In short, Adam Goodes has been one of the successful individual players of the modern era in one of the more successful clubs of the last 15 years. Goodes’ position and interventions – perhaps because of his fame and higher public profile – has, been controversial. The attitude of AFL crowds towards Goodes has become polarised throughout the 2015 season, with the increase in occasions that Goodes is booed by opposition fans. Goodes was most noticeably booed by sections of the Hawthorn crowd in Round 8 (23rd May), the booing was then taken up by fans of other teams in the following weeks. As a means to counter the booing, Swans fans took up the habit of applauding Goodes every time he gathered the ball (regardless of whether or not he did so in a spectacular manner). Coaches and players made public statements requesting their own fans not to boo Adam Goodes.

/2/ The ‘Ape’ Racist Abuse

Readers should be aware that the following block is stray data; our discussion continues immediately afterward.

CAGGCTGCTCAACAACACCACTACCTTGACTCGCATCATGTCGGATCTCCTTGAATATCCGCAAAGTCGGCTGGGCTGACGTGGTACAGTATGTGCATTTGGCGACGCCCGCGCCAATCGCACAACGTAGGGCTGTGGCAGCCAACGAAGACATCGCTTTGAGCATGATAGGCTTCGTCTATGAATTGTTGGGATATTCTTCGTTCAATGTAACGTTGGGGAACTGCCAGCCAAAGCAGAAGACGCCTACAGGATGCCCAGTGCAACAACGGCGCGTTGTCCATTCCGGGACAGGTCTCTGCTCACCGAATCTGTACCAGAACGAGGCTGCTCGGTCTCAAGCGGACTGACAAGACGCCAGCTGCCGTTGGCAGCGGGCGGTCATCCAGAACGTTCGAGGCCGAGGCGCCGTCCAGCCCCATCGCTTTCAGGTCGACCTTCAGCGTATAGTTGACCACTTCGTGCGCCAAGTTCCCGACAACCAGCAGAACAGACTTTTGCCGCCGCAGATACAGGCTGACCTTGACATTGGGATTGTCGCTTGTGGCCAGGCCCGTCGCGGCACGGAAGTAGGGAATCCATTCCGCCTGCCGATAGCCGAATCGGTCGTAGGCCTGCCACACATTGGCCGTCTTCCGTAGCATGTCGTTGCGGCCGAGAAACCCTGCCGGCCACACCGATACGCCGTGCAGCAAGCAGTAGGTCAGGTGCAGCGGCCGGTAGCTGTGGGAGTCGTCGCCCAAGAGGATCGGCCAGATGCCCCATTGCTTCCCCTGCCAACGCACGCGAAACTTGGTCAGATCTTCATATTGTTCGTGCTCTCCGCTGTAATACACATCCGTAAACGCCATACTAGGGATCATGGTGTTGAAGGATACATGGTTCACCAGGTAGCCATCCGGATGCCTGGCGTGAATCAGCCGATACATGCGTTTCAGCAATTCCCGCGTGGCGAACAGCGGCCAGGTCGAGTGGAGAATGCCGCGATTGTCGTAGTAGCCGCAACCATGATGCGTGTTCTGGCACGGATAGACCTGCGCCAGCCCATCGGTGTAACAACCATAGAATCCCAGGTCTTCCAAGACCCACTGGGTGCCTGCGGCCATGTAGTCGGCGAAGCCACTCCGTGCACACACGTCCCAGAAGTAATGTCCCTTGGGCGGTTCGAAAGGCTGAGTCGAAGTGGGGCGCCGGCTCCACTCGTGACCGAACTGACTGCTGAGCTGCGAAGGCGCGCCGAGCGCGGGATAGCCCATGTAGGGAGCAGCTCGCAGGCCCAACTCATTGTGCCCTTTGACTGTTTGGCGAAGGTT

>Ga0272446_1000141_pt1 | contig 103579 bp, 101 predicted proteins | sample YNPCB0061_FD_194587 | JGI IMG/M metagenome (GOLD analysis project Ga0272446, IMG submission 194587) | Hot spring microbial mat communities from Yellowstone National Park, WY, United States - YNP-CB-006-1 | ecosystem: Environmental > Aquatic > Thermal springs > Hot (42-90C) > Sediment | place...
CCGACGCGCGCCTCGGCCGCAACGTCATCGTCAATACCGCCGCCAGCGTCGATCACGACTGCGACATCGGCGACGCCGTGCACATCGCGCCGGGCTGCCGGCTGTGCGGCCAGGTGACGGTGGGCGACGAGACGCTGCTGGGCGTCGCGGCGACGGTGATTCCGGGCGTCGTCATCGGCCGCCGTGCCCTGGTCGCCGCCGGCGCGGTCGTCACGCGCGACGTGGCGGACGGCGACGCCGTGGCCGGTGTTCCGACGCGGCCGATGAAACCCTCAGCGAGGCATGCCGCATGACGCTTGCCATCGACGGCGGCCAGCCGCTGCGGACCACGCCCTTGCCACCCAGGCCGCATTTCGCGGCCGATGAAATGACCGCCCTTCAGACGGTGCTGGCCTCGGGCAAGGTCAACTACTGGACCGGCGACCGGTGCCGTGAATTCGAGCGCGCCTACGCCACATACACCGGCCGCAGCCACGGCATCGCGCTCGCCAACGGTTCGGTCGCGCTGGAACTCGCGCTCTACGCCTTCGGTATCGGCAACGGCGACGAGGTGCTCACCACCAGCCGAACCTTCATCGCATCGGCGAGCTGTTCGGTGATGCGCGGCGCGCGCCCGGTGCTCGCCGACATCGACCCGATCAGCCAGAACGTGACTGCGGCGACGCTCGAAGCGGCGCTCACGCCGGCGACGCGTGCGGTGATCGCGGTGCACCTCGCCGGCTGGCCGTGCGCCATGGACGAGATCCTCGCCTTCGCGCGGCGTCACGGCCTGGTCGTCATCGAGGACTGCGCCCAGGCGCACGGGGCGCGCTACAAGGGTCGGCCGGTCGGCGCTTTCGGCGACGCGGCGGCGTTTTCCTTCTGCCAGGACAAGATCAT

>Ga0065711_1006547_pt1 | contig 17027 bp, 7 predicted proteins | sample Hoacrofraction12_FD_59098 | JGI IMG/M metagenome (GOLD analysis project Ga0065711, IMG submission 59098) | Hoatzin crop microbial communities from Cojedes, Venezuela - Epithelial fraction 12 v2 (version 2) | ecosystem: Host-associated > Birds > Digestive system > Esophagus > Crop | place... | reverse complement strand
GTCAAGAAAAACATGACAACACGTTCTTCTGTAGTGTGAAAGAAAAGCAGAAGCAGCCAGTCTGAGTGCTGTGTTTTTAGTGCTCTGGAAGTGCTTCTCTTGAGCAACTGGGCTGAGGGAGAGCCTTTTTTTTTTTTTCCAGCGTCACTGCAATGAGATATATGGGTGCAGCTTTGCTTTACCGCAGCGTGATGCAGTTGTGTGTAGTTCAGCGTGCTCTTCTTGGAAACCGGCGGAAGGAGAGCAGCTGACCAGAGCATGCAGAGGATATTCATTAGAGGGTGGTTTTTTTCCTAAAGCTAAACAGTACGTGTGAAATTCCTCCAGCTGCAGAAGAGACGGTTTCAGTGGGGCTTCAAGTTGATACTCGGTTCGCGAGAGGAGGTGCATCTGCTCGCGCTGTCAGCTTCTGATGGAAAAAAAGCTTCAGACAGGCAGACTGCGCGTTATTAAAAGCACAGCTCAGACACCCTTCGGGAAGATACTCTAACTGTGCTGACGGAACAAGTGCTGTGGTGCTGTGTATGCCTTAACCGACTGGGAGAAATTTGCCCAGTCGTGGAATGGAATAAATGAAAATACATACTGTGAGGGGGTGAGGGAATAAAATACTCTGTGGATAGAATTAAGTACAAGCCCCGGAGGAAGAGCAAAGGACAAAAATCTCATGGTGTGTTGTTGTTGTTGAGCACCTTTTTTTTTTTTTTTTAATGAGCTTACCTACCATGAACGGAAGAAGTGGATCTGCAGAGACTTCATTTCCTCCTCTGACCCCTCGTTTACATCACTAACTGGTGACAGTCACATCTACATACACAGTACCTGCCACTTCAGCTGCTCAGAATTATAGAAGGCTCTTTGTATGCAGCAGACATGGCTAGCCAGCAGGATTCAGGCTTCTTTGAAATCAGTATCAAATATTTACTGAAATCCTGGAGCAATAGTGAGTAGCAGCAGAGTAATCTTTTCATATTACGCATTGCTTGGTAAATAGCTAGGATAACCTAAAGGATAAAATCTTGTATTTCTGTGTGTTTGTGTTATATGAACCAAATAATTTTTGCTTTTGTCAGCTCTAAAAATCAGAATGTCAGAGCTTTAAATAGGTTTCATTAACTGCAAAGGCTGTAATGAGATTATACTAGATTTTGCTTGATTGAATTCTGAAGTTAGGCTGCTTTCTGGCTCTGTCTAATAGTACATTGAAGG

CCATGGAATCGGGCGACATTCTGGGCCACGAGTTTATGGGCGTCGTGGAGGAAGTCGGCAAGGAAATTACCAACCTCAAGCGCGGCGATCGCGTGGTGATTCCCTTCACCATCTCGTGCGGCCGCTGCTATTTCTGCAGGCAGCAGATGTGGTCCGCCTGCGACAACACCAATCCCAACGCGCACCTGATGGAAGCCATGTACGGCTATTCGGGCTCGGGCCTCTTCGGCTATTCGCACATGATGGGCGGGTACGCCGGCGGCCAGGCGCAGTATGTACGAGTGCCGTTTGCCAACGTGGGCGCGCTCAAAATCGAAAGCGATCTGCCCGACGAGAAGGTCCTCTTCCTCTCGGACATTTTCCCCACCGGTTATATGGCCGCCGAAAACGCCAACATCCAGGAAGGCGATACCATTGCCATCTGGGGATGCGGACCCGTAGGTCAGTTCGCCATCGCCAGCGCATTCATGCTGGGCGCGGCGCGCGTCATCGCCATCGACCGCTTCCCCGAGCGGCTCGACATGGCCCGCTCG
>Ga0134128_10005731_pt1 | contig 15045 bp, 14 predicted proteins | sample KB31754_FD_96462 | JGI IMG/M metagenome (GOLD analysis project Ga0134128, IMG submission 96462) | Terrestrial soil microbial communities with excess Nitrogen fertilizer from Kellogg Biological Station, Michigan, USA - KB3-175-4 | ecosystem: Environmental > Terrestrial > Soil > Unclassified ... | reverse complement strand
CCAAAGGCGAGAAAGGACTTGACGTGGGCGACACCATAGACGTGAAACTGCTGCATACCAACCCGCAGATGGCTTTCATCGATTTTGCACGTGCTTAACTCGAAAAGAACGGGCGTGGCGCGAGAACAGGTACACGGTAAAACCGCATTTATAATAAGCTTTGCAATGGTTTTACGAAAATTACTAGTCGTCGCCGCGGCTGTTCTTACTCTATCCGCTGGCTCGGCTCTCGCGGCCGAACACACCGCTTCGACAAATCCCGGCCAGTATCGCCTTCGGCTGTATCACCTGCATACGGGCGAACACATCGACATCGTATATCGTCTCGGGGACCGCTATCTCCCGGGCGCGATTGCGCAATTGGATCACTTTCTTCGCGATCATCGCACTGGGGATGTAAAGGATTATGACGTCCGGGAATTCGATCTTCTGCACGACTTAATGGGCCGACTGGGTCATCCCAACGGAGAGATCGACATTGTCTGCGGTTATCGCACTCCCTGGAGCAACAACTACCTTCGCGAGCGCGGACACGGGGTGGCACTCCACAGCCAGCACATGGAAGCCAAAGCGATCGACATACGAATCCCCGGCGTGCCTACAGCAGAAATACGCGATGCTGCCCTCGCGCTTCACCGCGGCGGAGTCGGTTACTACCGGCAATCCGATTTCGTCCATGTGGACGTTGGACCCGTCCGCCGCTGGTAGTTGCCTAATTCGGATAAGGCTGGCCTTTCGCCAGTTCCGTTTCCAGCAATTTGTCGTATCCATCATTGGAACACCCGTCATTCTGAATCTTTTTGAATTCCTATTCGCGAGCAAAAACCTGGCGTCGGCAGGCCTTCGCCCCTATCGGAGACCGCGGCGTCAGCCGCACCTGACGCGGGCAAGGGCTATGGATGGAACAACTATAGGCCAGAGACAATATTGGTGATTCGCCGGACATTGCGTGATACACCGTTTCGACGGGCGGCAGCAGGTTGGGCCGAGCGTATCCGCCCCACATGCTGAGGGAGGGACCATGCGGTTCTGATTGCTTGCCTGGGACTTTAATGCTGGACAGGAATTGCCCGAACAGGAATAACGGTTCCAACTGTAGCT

Goodes was the target of a racist slur – ‘ape’ – during a game between Sydney and Collingwood at the MCG on 24th May 2013. The game took place during the so-called Indigenous Round: a round of football in which the contributions of Aboriginal footballers to our (white Australian) game of footy is specifically acknowledged. Even if the politics of the Indigenous Round are a little uncritical, it is a themed round that is wholly supported by Aboriginal players playing in the AFL. Goodes responded to the racial vilification by directly pointing to the person who racially abused him. It emerged that the person who directed the racist abuse at Goodes was a 13-year old girl, coming from a relatively poor economic background. Her lack of awareness about her actions and her lack of education was a part of the discourse that led to her being positioned as the victim of some kind of bullying by the adult and famous Adam Goodes. The day after the incident Goodes gave a 15minute press-conference by the coast in Sydney, patiently explaining why he was hurt by the statement and why it didn’t matter that the person who made the call was still a child. In the same press-conference he called for people to support the girl and educate her so she would know why her words (and point of view) were so offensive. He called for those close to her (and others) to ‘get around her’ [and provide her with comfort].